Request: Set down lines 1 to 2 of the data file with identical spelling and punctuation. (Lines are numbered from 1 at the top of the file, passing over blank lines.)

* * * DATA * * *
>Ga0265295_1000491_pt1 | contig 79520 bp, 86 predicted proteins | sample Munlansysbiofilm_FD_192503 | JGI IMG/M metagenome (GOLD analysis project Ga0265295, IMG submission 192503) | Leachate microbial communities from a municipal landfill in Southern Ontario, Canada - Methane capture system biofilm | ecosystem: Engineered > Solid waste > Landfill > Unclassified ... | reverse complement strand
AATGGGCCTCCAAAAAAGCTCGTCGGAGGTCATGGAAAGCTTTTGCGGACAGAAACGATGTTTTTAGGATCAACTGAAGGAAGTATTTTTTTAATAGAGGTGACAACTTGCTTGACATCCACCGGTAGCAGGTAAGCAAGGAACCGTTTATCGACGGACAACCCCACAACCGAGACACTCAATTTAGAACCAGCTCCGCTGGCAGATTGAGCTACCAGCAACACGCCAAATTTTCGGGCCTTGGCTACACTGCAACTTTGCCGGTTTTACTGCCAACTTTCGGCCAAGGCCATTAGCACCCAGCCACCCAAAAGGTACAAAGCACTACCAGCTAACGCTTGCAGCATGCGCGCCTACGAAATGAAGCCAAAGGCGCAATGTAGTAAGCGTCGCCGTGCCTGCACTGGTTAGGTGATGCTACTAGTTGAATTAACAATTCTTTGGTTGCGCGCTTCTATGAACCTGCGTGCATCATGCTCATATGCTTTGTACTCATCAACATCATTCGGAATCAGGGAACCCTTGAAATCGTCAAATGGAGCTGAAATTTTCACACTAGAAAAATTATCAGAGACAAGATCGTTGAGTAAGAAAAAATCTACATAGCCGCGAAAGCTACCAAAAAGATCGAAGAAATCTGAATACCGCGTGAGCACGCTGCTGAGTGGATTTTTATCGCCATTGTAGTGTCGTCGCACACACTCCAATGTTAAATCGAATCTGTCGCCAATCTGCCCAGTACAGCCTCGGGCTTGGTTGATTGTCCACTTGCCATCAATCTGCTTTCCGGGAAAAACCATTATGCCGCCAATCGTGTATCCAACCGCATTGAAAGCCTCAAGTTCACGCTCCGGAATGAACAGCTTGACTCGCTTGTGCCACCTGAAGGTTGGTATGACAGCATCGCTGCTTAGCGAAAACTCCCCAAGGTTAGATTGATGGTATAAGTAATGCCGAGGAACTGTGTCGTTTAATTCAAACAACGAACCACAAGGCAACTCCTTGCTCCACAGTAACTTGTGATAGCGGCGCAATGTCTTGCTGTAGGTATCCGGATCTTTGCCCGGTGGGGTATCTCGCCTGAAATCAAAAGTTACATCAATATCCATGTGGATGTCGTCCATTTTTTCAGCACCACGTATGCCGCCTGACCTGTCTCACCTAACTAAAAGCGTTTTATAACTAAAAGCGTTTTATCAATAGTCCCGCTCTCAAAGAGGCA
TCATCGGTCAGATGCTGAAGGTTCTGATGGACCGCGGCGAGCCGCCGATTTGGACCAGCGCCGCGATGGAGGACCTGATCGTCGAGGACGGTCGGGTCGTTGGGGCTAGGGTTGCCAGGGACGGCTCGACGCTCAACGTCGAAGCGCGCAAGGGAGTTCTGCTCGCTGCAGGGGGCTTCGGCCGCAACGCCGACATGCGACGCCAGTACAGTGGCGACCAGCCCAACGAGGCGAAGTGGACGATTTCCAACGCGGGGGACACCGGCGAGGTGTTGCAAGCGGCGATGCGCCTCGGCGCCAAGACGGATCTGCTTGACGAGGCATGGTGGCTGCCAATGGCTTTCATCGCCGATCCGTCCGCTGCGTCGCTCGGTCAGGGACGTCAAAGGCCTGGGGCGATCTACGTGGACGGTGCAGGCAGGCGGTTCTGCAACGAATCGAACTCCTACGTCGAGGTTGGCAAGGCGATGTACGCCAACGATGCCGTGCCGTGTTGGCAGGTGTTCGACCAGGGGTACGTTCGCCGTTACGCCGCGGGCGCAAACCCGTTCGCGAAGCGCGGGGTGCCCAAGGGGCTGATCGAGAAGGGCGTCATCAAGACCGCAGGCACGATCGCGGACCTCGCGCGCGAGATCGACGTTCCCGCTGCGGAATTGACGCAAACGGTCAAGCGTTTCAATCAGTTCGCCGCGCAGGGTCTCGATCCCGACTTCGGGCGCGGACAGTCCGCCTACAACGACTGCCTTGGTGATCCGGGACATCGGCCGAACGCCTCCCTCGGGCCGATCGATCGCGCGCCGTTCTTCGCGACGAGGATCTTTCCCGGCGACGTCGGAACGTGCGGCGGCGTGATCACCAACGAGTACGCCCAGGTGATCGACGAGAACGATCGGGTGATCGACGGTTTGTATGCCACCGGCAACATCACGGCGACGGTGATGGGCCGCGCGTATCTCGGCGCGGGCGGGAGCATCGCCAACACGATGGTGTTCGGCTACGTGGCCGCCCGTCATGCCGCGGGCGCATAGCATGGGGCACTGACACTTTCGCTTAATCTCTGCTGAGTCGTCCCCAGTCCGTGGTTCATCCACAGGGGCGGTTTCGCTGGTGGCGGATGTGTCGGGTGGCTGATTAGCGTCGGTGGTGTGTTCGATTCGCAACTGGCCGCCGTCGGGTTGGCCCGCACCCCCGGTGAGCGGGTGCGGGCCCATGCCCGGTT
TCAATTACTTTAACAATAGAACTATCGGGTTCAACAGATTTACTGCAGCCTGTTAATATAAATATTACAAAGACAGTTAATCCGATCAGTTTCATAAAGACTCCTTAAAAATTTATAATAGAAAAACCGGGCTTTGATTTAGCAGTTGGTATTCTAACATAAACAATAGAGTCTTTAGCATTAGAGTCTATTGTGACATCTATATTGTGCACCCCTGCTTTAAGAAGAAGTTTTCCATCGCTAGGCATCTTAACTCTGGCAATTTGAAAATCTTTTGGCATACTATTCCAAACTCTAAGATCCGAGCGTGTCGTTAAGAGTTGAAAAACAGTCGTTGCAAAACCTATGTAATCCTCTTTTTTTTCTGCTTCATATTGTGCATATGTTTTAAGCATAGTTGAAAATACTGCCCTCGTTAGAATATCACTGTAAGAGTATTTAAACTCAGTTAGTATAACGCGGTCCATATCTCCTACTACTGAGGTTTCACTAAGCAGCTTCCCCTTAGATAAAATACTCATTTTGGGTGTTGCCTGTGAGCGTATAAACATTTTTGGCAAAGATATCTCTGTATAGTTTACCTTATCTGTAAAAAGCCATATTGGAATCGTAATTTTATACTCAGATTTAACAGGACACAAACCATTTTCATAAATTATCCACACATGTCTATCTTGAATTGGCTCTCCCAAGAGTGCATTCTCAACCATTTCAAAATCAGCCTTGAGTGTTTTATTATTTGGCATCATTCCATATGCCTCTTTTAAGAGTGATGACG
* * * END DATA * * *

>Ga0265295_1000491_pt1 | contig 79520 bp, 86 predicted proteins | sample Munlansysbiofilm_FD_192503 | JGI IMG/M metagenome (GOLD analysis project Ga0265295, IMG submission 192503) | Leachate microbial communities from a municipal landfill in Southern Ontario, Canada - Methane capture system biofilm | ecosystem: Engineered > Solid waste > Landfill > Unclassified ... | reverse complement strand
AATGGGCCTCCAAAAAAGCTCGTCGGAGGTCATGGAAAGCTTTTGCGGACAGAAACGATGTTTTTAGGATCAACTGAAGGAAGTATTTTTTTAATAGAGGTGACAACTTGCTTGACATCCACCGGTAGCAGGTAAGCAAGGAACCGTTTATCGACGGACAACCCCACAACCGAGACACTCAATTTAGAACCAGCTCCGCTGGCAGATTGAGCTACCAGCAACACGCCAAATTTTCGGGCCTTGGCTACACTGCAACTTTGCCGGTTTTACTGCCAACTTTCGGCCAAGGCCATTAGCACCCAGCCACCCAAAAGGTACAAAGCACTACCAGCTAACGCTTGCAGCATGCGCGCCTACGAAATGAAGCCAAAGGCGCAATGTAGTAAGCGTCGCCGTGCCTGCACTGGTTAGGTGATGCTACTAGTTGAATTAACAATTCTTTGGTTGCGCGCTTCTATGAACCTGCGTGCATCATGCTCATATGCTTTGTACTCATCAACATCATTCGGAATCAGGGAACCCTTGAAATCGTCAAATGGAGCTGAAATTTTCACACTAGAAAAATTATCAGAGACAAGATCGTTGAGTAAGAAAAAATCTACATAGCCGCGAAAGCTACCAAAAAGATCGAAGAAATCTGAATACCGCGTGAGCACGCTGCTGAGTGGATTTTTATCGCCATTGTAGTGTCGTCGCACACACTCCAATGTTAAATCGAATCTGTCGCCAATCTGCCCAGTACAGCCTCGGGCTTGGTTGATTGTCCACTTGCCATCAATCTGCTTTCCGGGAAAAACCATTATGCCGCCAATCGTGTATCCAACCGCATTGAAAGCCTCAAGTTCACGCTCCGGAATGAACAGCTTGACTCGCTTGTGCCACCTGAAGGTTGGTATGACAGCATCGCTGCTTAGCGAAAACTCCCCAAGGTTAGATTGATGGTATAAGTAATGCCGAGGAACTGTGTCGTTTAATTCAAACAACGAACCACAAGGCAACTCCTTGCTCCACAGTAACTTGTGATAGCGGCGCAATGTCTTGCTGTAGGTATCCGGATCTTTGCCCGGTGGGGTATCTCGCCTGAAATCAAAAGTTACATCAATATCCATGTGGATGTCGTCCATTTTTTCAGCACCACGTATGCCGCCTGACCTGTCTCACCTAACTAAAAGCGTTTTATAACTAAAAGCGTTTTATCAATAGTCCCGCTCTCAAAGAGGCA